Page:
Despite the vast and largely untapped potential of geothermal energy, until now there has not been a standard global classification scheme its use. Professor Falcone, Head of Oil and Gas Engineering Centre at Cranfield University, led a Working Group that developed a scheme to help to build trust and understanding of the geothermal industry with investors, regulators and the general public. In October 2016 the classification scheme was formally adopted by the United Nations Economics Commission for Europe (UNECE).

Key Facts

    • Geothermal energy production today is only at 7% of the estimated global potential.
    • Geothermal energy exists in almost 90 countries, but only 24 of them produce electricity from geothermal sources.
    • The International Energy Agency (IEA) believes the world can increase production of heat and electricity from geothermal energy by at least 10-fold by 2050.
    • Cranfield’s Professor Falcone led a team that developed a globally-applicable, harmonised standard for reporting geothermal resources.

Impact of our research

Professor Falcone led a team that developed specifications for classifying, comparing and reporting estimates of geothermal potential, resources and reserves. Developing a universal system and terminology for geothermal energy will support business, assist with regulation, and lessen public concern around its use.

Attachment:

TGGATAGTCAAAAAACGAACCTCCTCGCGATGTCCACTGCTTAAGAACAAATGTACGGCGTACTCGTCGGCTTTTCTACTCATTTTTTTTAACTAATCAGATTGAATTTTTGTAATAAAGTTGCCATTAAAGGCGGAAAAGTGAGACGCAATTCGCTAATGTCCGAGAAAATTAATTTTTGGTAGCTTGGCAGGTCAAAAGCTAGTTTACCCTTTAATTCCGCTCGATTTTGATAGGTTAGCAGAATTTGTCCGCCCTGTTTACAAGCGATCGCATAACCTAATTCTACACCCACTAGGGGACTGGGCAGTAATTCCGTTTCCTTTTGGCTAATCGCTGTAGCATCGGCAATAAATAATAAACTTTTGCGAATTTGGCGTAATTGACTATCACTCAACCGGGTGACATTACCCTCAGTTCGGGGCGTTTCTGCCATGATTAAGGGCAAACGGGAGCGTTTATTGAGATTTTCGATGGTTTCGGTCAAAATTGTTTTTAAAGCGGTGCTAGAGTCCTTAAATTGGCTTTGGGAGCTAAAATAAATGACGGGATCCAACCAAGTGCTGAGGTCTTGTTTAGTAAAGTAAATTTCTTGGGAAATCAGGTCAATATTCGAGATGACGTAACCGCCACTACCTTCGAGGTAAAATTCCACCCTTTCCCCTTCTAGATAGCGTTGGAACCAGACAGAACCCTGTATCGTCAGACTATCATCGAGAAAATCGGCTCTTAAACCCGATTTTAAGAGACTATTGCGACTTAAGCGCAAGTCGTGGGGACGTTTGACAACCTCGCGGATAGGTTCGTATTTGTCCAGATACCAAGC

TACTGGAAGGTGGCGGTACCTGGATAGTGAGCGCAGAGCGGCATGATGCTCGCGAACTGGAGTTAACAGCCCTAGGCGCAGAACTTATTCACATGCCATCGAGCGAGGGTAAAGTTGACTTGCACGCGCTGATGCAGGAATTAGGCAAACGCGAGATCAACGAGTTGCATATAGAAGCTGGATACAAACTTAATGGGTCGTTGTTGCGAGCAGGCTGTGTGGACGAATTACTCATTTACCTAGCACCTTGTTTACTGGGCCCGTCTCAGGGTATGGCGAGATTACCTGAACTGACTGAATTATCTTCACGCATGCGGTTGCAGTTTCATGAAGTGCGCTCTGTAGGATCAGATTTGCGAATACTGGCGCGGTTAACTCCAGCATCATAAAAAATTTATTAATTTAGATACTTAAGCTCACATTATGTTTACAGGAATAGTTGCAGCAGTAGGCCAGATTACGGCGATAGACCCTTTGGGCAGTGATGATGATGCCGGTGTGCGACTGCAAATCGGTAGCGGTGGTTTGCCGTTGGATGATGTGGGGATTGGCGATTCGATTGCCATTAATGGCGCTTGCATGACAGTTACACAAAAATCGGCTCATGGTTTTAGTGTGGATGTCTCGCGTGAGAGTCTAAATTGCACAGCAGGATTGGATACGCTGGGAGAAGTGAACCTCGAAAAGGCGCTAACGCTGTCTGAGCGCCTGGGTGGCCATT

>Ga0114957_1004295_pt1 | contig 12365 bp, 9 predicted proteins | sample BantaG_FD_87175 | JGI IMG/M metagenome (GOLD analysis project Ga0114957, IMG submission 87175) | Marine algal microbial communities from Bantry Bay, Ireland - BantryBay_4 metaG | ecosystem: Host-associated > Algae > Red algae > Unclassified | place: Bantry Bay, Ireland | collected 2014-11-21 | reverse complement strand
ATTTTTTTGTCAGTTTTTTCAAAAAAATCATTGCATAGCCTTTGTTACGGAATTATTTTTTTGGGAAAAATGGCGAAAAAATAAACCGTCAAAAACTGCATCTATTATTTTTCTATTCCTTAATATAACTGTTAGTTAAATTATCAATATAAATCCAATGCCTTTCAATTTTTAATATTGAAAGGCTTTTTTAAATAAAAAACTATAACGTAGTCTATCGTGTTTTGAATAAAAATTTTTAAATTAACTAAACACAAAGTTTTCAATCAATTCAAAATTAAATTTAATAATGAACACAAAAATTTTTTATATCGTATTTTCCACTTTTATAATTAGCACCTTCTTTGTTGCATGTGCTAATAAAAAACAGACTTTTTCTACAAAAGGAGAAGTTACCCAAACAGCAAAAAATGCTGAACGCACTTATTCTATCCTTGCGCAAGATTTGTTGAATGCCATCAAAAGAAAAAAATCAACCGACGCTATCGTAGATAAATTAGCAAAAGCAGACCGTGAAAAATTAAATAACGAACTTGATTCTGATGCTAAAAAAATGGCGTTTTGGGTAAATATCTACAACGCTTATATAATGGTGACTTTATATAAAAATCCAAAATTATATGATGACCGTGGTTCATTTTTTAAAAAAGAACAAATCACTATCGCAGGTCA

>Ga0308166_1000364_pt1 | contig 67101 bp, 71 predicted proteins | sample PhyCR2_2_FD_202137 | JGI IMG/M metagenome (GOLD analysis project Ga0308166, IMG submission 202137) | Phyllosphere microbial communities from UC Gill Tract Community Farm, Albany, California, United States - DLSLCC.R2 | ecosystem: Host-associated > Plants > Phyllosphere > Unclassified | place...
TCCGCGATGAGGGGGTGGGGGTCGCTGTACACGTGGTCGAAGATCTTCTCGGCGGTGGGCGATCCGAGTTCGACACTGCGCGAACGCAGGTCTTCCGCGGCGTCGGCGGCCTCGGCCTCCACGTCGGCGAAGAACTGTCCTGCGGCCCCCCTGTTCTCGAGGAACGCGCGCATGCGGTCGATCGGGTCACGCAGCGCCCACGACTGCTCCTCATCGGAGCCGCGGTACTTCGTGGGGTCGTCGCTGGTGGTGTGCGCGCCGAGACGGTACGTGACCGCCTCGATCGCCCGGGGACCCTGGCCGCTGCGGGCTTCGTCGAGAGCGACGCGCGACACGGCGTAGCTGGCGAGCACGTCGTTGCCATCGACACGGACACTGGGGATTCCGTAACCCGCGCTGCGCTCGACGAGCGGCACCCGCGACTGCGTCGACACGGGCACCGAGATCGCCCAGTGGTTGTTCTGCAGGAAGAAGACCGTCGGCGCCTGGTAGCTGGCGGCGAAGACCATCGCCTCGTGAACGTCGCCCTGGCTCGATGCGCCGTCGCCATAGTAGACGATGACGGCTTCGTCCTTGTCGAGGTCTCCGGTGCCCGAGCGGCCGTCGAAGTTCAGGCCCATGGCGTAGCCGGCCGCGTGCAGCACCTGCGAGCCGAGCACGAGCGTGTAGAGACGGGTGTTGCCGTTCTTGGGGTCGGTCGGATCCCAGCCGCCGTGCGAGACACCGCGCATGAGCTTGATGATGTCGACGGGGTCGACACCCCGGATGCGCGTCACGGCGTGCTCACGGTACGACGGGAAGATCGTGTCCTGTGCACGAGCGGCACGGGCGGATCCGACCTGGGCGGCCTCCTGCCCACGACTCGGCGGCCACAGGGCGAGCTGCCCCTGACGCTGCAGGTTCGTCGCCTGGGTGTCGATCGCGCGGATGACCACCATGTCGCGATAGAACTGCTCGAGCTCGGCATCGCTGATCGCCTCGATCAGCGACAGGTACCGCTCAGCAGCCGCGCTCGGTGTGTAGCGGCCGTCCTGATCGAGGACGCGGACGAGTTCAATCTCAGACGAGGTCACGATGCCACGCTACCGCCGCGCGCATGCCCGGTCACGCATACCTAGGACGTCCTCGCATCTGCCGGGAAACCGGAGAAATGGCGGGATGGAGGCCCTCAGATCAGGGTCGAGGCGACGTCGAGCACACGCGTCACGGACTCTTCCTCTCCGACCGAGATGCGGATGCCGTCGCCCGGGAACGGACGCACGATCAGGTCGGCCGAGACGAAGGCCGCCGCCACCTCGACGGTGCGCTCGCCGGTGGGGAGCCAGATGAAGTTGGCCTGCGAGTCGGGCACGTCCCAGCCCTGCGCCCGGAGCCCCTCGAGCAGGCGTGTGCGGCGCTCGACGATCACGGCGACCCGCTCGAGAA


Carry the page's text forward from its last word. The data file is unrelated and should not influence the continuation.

Why the research was commissioned

In an MoU signed in September 2014, the United Nations Economic Commission for Europe and the International Geothermal Association (IGA) agreed to pursue a common goal with respect to producing a standard global classification scheme for geothermal energy consistent with the UNFC-2009 framework. It was also agreed that the IGA represents the best platform and international umbrella to develop specifications and guidelines for the application of UNFC to geothermal energy, and to maintain evergreen the texts in a manner consistent with their proper application through regular and periodic review.

Why Cranfield?

Cranfield University has considerable expertise in the area of geothermal energy, with Professor Falcone recently appointed as Head of the Oil and Gas Engineering Centre. Furthermore, as well as being the leader of the Working Group for the development of the geothermal specifications for the United Nations Framework Classification for Fossil Energy and Mineral Reserves and Resources (UNFC), Professor Falcone is a member of the following; UNECE Expert Group on Resource Classification; Renewable Reserves Taskforce; Bureau of the Expert Group on Resource Classification; International Geothermal Association (IGA); and the IGA Resources and Reserves Committee.